Candide by Voltaire – Reviewed by Guy Portman
Brought up in the household of a German baron, cheerful protagonist Candide has been instilled with the philosophy of Leibniz, notably – ‘That all is for the best in this, the best of all possible worlds.’
When Candide’s love for the baron’s daughter Cunegonde is discovered, he is unceremoniously removed from the castle. Candide and his companions go on to travel extensively in Europe and South America, where they stumble from one misfortune to the next, a brief respite offered by a stay in Eldorado. The naive, trustworthy and generous Candide’s optimistic resolve is severely tested by this succession of relentless tribulations.
Candide requires the reader to appreciate the context of the era in which it was written. The book came about as a direct result of Voltaire’s anger at the reaction within elements of The Church to The Great Lisbon Earthquake of 1755, and what he viewed as the absurd theorising about why bad things happen to good people. Ever the ardent critic, Voltaire used Candide as a canvas to criticise the greed and hypocrisy within the state and church, long before it was fashionable to do so.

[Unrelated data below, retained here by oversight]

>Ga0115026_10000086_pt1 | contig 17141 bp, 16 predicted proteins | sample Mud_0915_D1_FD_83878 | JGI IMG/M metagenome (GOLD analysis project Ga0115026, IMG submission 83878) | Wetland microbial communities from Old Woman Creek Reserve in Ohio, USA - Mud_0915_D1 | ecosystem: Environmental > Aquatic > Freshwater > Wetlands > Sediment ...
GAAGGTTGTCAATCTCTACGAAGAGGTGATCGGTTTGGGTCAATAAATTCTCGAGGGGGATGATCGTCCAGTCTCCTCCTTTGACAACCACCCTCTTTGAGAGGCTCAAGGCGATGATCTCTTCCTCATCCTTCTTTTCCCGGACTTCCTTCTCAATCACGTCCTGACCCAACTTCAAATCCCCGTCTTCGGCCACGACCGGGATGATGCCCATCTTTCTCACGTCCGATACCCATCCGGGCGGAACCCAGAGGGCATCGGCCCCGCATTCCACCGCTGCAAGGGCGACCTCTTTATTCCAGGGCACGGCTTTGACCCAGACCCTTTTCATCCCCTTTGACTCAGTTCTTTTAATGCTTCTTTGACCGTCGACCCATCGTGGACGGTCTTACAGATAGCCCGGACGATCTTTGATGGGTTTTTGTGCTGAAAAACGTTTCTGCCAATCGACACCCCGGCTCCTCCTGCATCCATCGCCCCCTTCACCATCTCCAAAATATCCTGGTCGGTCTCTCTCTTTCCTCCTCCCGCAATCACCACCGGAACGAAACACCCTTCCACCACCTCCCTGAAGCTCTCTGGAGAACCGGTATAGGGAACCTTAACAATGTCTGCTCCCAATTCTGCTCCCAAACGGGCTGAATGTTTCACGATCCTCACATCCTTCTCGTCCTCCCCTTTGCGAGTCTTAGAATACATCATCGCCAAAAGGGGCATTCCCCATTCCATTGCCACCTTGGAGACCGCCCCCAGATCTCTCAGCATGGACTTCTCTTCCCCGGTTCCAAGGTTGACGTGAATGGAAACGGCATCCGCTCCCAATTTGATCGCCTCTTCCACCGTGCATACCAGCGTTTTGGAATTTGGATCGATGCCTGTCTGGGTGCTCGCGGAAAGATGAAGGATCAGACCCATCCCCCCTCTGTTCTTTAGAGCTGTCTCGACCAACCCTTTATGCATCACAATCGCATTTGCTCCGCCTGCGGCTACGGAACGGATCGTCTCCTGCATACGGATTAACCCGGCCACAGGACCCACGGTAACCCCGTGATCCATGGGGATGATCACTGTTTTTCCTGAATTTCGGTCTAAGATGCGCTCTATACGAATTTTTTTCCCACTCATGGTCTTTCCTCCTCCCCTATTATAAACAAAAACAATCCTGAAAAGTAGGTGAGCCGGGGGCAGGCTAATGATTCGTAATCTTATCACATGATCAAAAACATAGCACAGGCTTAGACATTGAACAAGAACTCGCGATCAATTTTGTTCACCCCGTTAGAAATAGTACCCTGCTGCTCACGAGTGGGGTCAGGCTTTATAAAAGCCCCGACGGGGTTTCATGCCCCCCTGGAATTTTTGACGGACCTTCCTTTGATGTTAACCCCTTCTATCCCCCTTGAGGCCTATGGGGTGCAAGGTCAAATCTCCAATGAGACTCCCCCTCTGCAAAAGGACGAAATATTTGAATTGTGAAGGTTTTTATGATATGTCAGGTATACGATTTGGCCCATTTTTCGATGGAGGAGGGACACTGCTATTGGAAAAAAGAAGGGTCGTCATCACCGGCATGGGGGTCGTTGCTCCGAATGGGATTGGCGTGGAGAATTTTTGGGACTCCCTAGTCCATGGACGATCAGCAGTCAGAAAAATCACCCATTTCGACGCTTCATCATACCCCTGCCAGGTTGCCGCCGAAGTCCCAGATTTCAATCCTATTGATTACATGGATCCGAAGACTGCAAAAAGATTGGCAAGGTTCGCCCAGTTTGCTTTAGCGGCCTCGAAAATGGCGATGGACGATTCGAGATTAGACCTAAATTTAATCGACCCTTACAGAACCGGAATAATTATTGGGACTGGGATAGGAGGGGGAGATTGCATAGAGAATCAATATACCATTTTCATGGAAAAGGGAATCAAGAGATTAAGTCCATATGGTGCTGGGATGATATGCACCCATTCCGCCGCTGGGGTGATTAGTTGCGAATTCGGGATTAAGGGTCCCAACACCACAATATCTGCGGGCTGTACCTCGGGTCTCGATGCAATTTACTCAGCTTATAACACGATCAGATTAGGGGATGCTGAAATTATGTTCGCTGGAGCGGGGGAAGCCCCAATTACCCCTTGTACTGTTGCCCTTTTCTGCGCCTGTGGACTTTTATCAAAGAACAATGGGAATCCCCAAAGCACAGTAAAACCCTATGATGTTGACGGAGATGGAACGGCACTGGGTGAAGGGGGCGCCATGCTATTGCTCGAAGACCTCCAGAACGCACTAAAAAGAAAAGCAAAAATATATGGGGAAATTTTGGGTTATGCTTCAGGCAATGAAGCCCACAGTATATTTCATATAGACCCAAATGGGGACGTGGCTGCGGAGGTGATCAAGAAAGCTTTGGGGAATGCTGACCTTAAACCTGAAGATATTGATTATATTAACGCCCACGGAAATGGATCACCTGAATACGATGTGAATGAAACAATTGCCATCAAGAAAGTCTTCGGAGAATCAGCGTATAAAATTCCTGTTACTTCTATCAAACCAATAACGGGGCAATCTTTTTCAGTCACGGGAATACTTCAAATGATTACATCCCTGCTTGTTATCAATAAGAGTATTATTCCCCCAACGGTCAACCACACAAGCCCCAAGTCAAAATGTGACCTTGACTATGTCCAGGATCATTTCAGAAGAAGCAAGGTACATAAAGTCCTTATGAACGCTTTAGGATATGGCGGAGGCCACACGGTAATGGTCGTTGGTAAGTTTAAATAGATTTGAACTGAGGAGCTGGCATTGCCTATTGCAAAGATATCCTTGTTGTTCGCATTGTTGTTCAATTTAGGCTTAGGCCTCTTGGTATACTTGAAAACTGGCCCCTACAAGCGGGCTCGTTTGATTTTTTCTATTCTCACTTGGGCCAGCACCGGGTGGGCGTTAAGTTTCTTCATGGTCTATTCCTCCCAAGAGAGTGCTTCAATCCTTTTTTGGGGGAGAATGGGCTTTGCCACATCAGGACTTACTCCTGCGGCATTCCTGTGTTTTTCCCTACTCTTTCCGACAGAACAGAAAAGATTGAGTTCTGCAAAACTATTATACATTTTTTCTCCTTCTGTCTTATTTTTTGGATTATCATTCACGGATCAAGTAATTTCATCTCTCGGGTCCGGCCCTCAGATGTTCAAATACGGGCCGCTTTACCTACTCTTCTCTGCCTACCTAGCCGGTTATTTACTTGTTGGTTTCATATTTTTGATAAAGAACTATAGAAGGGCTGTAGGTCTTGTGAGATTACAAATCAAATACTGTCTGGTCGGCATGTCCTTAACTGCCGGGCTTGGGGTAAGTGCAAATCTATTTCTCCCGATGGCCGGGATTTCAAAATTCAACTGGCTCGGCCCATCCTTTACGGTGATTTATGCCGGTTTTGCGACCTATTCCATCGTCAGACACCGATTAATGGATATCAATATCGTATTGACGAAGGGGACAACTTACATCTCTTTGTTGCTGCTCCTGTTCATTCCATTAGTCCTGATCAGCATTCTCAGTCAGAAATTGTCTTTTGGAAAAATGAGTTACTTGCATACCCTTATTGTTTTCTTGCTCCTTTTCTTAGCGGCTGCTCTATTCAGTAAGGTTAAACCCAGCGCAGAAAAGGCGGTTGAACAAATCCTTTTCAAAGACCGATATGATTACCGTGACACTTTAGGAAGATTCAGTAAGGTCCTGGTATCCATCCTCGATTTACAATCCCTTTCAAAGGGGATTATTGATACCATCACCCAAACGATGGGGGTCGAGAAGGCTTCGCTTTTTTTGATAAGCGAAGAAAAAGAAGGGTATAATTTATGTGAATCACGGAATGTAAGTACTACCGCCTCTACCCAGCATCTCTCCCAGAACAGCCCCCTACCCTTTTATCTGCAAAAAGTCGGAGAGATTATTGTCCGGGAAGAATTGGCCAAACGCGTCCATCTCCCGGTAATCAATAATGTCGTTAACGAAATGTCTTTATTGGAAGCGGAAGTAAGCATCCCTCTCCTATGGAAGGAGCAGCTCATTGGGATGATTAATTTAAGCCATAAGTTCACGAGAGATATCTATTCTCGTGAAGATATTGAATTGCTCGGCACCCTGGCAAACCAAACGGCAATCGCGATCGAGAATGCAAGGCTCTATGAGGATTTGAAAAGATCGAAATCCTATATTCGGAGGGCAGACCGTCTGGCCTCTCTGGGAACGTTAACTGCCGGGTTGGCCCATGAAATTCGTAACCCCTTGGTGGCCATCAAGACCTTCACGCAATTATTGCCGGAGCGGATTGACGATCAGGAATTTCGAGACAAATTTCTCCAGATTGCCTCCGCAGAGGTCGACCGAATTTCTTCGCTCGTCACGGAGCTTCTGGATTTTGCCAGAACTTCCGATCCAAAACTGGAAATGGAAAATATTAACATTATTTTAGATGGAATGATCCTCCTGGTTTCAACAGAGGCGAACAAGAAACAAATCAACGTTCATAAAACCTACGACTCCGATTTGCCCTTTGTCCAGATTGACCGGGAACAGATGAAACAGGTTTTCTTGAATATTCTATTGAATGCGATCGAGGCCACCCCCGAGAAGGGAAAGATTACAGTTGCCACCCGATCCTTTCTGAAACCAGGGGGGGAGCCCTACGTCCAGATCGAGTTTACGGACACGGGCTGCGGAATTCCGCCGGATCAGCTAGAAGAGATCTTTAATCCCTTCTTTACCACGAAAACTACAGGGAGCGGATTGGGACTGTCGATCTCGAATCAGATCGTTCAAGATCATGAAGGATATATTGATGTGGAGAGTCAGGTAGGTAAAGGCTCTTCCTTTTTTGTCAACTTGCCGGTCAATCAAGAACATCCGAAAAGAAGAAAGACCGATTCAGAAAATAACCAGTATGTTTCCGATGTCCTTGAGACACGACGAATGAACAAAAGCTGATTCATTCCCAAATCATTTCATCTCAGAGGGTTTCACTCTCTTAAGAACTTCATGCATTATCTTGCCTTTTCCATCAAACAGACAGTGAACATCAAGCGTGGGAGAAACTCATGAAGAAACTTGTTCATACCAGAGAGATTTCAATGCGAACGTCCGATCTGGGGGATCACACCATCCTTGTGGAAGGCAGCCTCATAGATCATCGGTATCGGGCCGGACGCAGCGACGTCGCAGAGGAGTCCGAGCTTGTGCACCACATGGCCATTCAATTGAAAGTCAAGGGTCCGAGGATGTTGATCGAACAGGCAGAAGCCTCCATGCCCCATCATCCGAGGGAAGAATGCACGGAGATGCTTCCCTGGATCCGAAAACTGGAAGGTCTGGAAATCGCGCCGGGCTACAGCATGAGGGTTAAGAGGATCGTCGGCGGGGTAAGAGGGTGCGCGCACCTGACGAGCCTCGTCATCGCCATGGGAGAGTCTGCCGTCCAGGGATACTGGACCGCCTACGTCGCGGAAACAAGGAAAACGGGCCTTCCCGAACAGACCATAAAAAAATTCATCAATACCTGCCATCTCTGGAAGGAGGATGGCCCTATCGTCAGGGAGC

The book is an eighteenth-century satirical classic that evaluates optimism; the prevailing philosophical ideology during The Enlightenment. Voltaire adroitly sought to dispel the belief that all is for the best when it is not. The central message of this iconic work is the author’s belief that one must cultivate your own garden and then tend to it, a message that still resonates to this day.